How a Moving Violation Affects Your Insurance Premiums

By Nick DiUlio

No one likes getting a ticket, but the pain of the penalty sometimes pales in comparison to the long-lasting impact it can have on your insurance premium.

A recent Quadrant Information Services study found car insurance premiums can climb by as much as 94 percent on average after a single moving violation. The study analyzed the average national premium increase for one moving violation in several categories, such as driving under the influence and speeding.

For instance, one conviction for driving under the influence (DUI) -- also known as driving while intoxicated or DWI -- will result in a national average premium increase of 94 percent (up from 92 percent in 2015). However, failing to signal only results in a national average premium spike of 19 percent.

RELATED: These States Have the Highest Traffic Fines

"Insurers base their rates on experience, so the violations that cause premiums to jump the most are the ones that, over the years, insurers have found are strong indicators that the driver is likely to have an accident in the future," says Mike Barry, spokesman for the nonprofit Insurance Information Institute (III). "Seen that way, this study makes a lot of sense."

Here’s a closer look at the findings.

Premium increases by moving violation

Here are the national average premium increases for the 10 most expensive violations:

  1. DUI/DWI: 94 percent
  2. Reckless driving: 85 percent
  3. Speeding by 31 mph or more: 29 percent
  4. Speeding by 16 to 30 mph: 28 percent
  5. Careless driving: 27 percent
  6. Driving the wrong way: 21 percent
  7. Speeding by 1 to 15 mph: 21 percent
  8. Improper passing: 21 percent
  9. Following too close: 19 percent
  10. Failure to stop: 19 percent

"The bottom line is that the riskier a driver is, the more expensive he or she is to insure," says Eli Lehrer, president of the nonprofit research group the R Street Institute. "And in general, the moving violations that result in larger premium increases correlate more closely with future claims behavior."

Moving violation penalties vary by state

In addition to the type of moving violation you incur, the average premium increase for a single ticket will vary depending on the state where you live. Here are some examples of how premium spikes are affected by state and violation:

— A first-time DUI conviction in North Carolina will result in an average premium increase of 334 percent. In Hawaii it's 294 percent, 189 percent in California and 128 percent in New Jersey. Meanwhile, the same violation in Maryland will only result in an average premium increase of 15 percent.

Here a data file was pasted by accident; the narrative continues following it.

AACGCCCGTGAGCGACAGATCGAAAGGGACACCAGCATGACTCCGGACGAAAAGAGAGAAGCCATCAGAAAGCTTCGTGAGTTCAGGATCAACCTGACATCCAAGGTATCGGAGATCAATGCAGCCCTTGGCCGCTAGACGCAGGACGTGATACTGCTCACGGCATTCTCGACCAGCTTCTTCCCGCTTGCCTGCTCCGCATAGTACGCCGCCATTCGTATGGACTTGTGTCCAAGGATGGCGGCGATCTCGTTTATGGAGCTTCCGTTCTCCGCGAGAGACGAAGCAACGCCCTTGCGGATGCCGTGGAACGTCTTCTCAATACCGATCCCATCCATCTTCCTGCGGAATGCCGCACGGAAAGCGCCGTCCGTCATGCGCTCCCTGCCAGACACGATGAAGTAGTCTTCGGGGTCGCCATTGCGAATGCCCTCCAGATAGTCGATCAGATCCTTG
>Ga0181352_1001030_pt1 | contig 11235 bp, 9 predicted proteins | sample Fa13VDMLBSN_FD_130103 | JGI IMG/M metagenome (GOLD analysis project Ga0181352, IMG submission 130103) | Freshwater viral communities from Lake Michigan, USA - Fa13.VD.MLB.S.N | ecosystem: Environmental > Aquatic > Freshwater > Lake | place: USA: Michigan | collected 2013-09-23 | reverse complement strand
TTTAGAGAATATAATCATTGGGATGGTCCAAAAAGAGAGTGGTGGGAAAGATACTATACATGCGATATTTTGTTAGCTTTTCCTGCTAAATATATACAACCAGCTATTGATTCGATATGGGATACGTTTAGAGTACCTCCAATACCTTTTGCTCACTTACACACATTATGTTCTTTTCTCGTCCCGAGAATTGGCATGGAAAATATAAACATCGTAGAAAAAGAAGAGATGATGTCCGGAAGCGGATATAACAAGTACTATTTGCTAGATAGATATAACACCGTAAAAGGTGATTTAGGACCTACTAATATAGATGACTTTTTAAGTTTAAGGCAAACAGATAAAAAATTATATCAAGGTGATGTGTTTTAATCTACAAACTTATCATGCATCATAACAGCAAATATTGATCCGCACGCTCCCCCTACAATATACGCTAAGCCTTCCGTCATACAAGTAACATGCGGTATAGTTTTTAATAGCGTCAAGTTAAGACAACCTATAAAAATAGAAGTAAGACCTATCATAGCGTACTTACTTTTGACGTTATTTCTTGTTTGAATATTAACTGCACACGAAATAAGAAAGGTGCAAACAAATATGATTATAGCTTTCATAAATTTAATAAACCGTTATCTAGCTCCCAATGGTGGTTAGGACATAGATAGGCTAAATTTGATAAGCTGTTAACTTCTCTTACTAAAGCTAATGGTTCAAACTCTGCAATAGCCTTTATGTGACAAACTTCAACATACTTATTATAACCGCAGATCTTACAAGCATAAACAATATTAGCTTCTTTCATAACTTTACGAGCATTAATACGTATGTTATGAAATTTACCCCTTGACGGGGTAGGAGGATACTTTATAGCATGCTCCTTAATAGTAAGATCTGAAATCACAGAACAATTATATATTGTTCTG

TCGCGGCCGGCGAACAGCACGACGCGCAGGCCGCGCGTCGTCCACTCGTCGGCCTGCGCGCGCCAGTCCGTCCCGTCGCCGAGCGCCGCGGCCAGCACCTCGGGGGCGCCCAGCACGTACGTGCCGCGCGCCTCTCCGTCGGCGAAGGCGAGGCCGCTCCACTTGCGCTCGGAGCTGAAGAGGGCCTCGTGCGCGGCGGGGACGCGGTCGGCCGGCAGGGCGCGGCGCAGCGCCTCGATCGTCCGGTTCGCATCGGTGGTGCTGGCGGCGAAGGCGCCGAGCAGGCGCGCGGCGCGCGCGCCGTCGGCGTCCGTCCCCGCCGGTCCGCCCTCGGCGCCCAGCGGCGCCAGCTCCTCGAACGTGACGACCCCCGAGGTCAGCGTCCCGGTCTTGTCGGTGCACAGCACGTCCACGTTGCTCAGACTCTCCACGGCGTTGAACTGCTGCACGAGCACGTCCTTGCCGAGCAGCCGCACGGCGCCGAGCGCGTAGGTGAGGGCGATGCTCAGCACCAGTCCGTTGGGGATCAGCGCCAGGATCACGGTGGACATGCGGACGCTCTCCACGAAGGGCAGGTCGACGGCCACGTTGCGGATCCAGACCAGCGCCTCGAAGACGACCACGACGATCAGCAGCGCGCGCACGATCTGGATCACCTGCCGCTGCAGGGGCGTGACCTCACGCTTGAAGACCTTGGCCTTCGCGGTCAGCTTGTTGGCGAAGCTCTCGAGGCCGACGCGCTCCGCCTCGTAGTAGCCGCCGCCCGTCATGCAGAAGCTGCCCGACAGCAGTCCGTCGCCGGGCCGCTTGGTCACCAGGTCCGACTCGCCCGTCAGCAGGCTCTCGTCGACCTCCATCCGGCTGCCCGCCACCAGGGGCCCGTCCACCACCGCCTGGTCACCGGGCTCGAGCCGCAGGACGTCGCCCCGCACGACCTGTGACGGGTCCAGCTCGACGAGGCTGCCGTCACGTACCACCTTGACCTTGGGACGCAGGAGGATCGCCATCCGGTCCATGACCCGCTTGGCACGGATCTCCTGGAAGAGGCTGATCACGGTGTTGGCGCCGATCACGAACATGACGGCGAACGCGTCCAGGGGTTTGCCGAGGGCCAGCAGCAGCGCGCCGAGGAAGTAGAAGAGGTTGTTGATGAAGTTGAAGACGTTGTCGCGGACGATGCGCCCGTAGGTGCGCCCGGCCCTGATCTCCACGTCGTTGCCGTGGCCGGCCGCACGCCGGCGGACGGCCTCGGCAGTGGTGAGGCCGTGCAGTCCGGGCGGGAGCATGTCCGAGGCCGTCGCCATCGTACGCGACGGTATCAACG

— A reckless driving violation in Hawaii will result in an average premium increase of 291 percent. It’s 189 percent in California, 116 percent in Michigan and 110 percent in Illinois. In Louisiana the same violation will only cause an average premium increase of 29 percent.

— Illinois drivers caught speeding more than 30 miles per hour over the posted limit will see an average premium increase of 99 percent for a single violation. Meanwhile, the same violation in Missouri will only result in an average premium increase of 9 percent.

According to Dan Weedin, a Seattle-based insurance and risk management consultant, these notable disparities are based on the way each state regulates auto insurance companies and the factors they can use to increase premiums.

"It's all up to how individual state insurance commissioners allow each company to assess rates," Weedin says.

How to keep premiums low after a moving violation

No moving violation stays on your driving record forever. Most first-time infractions will impact your premium for between three and five years, but the details will depend on your state. Follow these tips to potentially ease an increased premium.

       1. Seek forgiveness. Auto insurers will typically be somewhat forgiving of minor moving violations like failure to stop or failure to signal. They may offer first-time moving violation forgiveness and not increase your premium. Additionally, many states offer driving classes to help individuals remove one or two moving violations from their records.

       2. Make a deal. According to Lehrer, most states offer plea bargains at traffic court that can help drivers expunge points from their record and therefore avoid an increase in annual premium, provided the violation isn't too severe.

       3. Shop around. Shopping for a new car insurance policy after receiving a moving violation may also be a good idea, but you won't be able to hide your record.

According to Barry, all insurers are different, so there's a chance you could find a new policy that's cheaper than the one you have, even if you've got a moving violation. Or you might simply have to wait it out for three to five years before your premium falls to pre-violation levels.

Want to learn more about lowering your auto insurance rates? Let NetQuote help you find the best insurance provider at the lowest rate.